Math Team: Lovers and Learners of Math

Skylar Schultz, Staff Writer, Advanced Journalism

Of the various clubs and teams at Notre Dame, few go as unmentioned as the Math Team. Run by Mr. Bryan Konshak, the NDA Math Team is not the most exciting, nor active club. However, the group provides a valuable community to all lovers and learners of math. 

“Math team is just a place for students to come together,” said Konshak. The group meets just once a month, competing at various meets around the Green Bay Metro area.

“We have so much involvement of the students that it’s hard to find a common time to say, ‘Let’s sit down and just practice this’,” explained the coach. “It seems like no matter what I do, somebody or not everybody can meet.”

“For me, I just say, ‘Hey, I’ll take anybody who wants to compete, who wants to test themselves. Let’s just have fun with it’,” he said. “ You get your water, you get your cookies at the end, meet some new people, and find out that there’s a whole bunch of people who get excited about math.”

As for the size of that ‘bunch,’ it can vary from year to year, even from meet to meet. “Last meet we did not have a very full team, but we did not come in last, so that was kind of nice,” Konshak reflected. “I’m hoping to get a couple more students. I generally bring anywhere between 8 to 15 kids”

“We don’t have kids scoring super high this year, but I would think of it as more of a rebuild year,” he said. “We try and get kids in the door, number one. Once I get them in the door, they start to realize that some of these questions repeat themselves, just different variations. Then they maybe become more comfortable with it and bring a couple more friends.”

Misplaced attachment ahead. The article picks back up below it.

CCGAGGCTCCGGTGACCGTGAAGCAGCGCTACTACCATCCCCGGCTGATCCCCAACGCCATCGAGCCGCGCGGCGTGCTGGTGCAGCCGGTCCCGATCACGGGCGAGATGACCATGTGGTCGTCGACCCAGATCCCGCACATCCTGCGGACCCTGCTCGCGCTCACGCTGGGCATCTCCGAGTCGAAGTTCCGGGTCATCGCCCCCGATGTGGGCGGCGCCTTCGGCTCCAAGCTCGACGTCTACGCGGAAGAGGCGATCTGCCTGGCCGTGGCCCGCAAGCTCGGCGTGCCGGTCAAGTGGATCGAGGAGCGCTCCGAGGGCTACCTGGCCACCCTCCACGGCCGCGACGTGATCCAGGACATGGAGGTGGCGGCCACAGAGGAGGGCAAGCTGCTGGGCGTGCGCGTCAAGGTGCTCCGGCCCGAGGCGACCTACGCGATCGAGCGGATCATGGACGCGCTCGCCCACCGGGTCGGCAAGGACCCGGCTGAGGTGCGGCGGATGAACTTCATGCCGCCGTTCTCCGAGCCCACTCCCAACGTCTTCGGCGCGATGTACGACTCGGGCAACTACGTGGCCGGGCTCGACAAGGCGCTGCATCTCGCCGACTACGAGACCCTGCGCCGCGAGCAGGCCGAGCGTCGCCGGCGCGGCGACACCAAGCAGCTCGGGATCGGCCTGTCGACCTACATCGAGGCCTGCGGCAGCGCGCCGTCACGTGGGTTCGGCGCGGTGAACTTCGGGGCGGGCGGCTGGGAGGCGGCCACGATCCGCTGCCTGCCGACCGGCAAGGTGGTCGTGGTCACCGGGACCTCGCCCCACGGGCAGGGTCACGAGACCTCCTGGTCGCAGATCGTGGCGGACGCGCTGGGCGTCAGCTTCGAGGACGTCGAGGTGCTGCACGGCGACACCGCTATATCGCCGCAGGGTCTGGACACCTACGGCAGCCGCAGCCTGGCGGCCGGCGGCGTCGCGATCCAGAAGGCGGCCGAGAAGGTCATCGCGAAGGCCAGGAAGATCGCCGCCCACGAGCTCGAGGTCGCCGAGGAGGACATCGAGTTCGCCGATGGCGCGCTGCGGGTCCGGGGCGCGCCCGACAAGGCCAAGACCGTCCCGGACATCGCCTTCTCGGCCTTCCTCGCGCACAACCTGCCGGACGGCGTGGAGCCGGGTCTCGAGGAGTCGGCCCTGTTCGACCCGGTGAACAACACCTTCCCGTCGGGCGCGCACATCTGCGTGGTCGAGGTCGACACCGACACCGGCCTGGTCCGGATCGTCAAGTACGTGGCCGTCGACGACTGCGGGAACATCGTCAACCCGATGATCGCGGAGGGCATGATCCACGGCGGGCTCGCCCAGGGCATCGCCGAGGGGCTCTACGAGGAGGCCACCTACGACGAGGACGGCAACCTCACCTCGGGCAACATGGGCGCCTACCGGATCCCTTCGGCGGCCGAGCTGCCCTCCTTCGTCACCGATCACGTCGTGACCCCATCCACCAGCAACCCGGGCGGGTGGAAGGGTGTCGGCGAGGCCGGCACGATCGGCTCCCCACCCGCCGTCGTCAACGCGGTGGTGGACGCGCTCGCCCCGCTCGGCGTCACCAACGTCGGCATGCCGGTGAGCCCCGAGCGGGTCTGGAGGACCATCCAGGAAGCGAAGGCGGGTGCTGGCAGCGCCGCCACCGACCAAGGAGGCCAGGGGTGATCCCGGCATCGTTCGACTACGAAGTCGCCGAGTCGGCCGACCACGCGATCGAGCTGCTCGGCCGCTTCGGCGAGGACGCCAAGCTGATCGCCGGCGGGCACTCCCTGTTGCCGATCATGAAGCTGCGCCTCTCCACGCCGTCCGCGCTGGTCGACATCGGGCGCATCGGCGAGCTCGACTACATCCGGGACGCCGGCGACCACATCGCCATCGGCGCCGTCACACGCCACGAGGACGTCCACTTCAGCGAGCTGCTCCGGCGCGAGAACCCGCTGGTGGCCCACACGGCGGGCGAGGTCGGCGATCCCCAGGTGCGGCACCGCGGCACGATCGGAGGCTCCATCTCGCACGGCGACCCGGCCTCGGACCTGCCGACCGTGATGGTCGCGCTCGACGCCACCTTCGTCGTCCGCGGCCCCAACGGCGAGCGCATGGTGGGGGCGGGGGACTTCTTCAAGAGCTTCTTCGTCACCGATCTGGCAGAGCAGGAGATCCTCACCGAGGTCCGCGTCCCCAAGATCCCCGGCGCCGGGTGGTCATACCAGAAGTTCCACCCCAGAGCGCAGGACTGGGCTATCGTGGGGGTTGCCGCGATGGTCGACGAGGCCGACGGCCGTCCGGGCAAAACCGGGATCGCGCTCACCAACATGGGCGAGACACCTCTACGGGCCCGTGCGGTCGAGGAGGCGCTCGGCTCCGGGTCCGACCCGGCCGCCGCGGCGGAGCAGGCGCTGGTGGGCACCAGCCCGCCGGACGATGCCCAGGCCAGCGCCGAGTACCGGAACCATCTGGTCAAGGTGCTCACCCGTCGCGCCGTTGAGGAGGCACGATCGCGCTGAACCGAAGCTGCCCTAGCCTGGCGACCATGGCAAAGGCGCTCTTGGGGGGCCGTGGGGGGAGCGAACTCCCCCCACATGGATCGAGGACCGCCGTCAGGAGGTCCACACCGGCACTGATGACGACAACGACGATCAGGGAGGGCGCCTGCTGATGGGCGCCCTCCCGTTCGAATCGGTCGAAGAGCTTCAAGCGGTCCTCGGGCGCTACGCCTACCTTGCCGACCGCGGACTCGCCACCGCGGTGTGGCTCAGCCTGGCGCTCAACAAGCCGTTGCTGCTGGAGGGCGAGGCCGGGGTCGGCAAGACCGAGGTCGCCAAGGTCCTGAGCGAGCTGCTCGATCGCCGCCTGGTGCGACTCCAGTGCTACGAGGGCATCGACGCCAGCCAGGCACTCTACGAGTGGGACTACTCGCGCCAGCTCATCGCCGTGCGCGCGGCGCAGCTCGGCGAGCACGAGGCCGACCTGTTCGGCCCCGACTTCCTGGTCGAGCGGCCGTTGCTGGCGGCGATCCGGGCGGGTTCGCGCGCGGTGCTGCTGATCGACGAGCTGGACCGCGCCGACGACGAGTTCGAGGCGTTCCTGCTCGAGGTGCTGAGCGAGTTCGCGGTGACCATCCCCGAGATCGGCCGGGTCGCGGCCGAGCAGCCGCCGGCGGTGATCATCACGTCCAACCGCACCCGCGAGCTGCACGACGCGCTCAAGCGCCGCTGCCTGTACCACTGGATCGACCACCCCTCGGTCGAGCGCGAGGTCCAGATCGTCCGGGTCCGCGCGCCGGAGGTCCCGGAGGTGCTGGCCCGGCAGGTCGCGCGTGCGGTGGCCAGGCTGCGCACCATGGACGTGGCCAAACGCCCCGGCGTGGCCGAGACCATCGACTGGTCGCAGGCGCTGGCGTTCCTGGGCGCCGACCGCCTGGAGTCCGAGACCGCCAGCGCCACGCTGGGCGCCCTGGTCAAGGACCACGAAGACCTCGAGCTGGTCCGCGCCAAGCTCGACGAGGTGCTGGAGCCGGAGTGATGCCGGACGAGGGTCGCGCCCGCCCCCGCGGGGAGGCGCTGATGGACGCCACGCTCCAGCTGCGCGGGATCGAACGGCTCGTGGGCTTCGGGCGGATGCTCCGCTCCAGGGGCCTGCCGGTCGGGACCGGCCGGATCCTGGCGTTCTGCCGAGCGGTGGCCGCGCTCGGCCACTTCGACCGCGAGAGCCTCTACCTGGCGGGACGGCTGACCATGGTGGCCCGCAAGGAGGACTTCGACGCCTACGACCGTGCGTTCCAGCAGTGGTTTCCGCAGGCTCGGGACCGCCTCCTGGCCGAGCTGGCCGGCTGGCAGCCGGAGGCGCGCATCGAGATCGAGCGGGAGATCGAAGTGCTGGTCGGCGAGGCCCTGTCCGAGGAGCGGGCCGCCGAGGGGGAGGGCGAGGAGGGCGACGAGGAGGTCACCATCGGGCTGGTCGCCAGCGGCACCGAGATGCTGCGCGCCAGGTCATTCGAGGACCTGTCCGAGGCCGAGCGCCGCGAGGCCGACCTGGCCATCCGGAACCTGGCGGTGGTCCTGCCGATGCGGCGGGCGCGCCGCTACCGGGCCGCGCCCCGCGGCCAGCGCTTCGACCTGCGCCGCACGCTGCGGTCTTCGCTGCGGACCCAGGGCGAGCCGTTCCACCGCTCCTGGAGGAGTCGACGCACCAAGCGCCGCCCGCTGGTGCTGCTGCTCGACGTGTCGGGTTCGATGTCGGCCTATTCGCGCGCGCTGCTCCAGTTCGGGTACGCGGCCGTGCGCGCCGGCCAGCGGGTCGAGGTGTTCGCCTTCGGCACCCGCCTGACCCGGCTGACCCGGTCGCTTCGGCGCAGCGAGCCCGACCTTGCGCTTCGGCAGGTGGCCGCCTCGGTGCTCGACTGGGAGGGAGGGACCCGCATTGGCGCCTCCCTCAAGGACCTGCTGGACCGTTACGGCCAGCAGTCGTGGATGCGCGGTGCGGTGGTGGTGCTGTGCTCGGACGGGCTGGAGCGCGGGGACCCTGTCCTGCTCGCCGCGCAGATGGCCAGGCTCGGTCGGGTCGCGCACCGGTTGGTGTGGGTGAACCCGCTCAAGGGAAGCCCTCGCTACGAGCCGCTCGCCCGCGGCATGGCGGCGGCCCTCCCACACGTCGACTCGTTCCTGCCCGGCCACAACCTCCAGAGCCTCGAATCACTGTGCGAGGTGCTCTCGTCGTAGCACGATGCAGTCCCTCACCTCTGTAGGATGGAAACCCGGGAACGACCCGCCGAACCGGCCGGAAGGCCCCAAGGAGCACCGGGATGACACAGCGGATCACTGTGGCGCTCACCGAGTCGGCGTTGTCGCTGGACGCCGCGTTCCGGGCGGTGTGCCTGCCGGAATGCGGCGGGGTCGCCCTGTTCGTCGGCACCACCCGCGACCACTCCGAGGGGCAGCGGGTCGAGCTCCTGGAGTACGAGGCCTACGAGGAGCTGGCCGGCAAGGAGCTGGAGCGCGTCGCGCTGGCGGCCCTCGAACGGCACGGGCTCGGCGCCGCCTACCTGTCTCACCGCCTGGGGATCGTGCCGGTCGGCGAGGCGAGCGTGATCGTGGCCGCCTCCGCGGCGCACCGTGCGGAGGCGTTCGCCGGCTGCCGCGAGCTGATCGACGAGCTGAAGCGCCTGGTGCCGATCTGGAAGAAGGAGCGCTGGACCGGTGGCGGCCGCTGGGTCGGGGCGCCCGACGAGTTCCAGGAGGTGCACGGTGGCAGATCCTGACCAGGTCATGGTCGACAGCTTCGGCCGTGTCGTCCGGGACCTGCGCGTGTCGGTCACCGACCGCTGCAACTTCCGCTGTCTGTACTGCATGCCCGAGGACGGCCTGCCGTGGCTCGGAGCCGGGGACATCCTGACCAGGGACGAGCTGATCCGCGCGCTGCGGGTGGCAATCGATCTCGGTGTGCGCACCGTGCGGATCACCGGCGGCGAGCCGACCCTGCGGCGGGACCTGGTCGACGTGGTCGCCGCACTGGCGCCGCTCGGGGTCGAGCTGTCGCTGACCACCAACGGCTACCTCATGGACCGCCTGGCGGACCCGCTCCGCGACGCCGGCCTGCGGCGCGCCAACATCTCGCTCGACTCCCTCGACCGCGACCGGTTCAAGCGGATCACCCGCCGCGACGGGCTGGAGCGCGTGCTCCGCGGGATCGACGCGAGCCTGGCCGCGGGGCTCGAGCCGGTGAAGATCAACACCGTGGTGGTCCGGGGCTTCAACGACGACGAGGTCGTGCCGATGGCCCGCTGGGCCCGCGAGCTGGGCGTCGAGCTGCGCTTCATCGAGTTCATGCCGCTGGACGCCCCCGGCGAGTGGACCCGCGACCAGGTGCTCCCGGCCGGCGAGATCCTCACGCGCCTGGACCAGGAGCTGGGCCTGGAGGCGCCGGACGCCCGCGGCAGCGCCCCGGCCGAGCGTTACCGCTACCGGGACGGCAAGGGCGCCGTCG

“Hopefully we’ll start to do a little better in the next year or so,” he said.

For any interested readers, commitment to the Math Team is fairly limited. According to Konshak, “The involvement is really just your five meets, give or take two hours or so of time.” 

Each meet consists of four individual rounds with four questions each, followed by a team round in which you and your entire group take on six questions. These challenges take place in classrooms throughout the host school, which according to Konshak, are the place to be.

“You hand these tests out and they jump in because you’ve only got 15 minutes to do those four questions,” he reminisced. “They’re working for those full 15 minutes, trying, trying, trying, and as soon as you say ‘Time’s up, pass ‘em forward,’ they all turn to each other like ‘What’d you get? What’d you put down? Ohhh I forgot the negative. What? You can do that??’”

“It’s one of those things where you don’t always see it in the classroom, where the people who are doing the math want to know how to get the answer,” said the teacher. “I think some of it is that gamification. The way I run it, it’s not competitive, as in you don’t have to tell anybody else your score. There are no real consequences; there’s no grade attached to it. It’s really people there for the enjoyment of math.”

“Math is open to everyone,” he explained. “Everyone’s going to come in at a different level. You don’t have to be the best, but if you come in and make continual improvements and have a positive outlook, this is fun.”

“You’re gonna find out that when you get there, there are all walks of people there,” said the coach. “People who you think are the athletic people are getting awards for the night because they got the top scores. There are people who you think are more ‘nerdy-looking’ who will score really high or score really low.”

“Even the people who are in the upper-level math classes struggle with some of the math context,” Konshak assured. “You may have to form a line equation. They haven’t done that in two years, but hey, you just did that last week!”

“Everybody is on an even playing field,” he said. “So, give it a try.”